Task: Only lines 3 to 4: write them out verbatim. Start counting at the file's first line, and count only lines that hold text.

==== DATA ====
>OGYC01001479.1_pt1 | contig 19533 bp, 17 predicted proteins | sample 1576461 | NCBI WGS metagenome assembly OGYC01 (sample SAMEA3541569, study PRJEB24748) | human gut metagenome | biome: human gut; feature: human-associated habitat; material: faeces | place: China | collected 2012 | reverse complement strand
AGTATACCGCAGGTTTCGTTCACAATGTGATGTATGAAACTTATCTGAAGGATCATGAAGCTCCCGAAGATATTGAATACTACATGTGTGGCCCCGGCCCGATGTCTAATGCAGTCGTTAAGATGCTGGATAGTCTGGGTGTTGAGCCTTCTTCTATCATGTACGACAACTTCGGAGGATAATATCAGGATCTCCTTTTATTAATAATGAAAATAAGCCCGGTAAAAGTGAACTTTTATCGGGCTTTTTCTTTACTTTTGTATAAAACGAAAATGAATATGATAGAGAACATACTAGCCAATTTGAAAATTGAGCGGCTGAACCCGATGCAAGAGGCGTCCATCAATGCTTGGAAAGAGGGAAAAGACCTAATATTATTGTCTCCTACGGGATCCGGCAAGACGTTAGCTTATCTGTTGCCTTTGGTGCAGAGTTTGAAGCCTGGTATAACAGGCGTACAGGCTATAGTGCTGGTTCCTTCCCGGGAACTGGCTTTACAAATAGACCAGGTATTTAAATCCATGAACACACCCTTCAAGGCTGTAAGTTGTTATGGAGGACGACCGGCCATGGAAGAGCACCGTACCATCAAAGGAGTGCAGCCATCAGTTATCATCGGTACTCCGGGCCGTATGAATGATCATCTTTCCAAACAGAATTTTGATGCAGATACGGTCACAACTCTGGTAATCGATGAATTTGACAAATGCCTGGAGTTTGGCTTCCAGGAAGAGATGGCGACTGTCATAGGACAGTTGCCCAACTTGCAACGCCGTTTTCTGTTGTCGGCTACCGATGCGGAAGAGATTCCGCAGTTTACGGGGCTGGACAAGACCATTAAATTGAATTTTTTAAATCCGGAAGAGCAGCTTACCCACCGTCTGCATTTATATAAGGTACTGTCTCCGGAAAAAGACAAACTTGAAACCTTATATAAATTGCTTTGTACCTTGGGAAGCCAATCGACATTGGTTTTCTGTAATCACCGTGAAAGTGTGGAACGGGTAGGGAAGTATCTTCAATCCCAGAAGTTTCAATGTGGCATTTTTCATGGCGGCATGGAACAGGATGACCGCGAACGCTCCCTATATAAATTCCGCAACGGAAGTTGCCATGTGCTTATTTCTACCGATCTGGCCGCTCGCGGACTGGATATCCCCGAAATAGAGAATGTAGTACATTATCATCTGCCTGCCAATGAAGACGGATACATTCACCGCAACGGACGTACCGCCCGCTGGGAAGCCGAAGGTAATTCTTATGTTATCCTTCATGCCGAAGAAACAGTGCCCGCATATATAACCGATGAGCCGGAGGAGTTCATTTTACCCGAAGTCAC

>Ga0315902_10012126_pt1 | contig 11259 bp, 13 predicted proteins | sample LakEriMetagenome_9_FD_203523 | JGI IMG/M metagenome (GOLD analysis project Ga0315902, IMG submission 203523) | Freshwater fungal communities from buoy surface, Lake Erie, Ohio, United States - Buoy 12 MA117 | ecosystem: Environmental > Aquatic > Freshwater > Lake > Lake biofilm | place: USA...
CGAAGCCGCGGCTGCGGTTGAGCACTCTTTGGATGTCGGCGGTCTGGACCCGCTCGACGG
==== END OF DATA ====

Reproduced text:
>Ga0315902_10012126_pt1 | contig 11259 bp, 13 predicted proteins | sample LakEriMetagenome_9_FD_203523 | JGI IMG/M metagenome (GOLD analysis project Ga0315902, IMG submission 203523) | Freshwater fungal communities from buoy surface, Lake Erie, Ohio, United States - Buoy 12 MA117 | ecosystem: Environmental > Aquatic > Freshwater > Lake > Lake biofilm | place: USA...
CGAAGCCGCGGCTGCGGTTGAGCACTCTTTGGATGTCGGCGGTCTGGACCCGCTCGACGG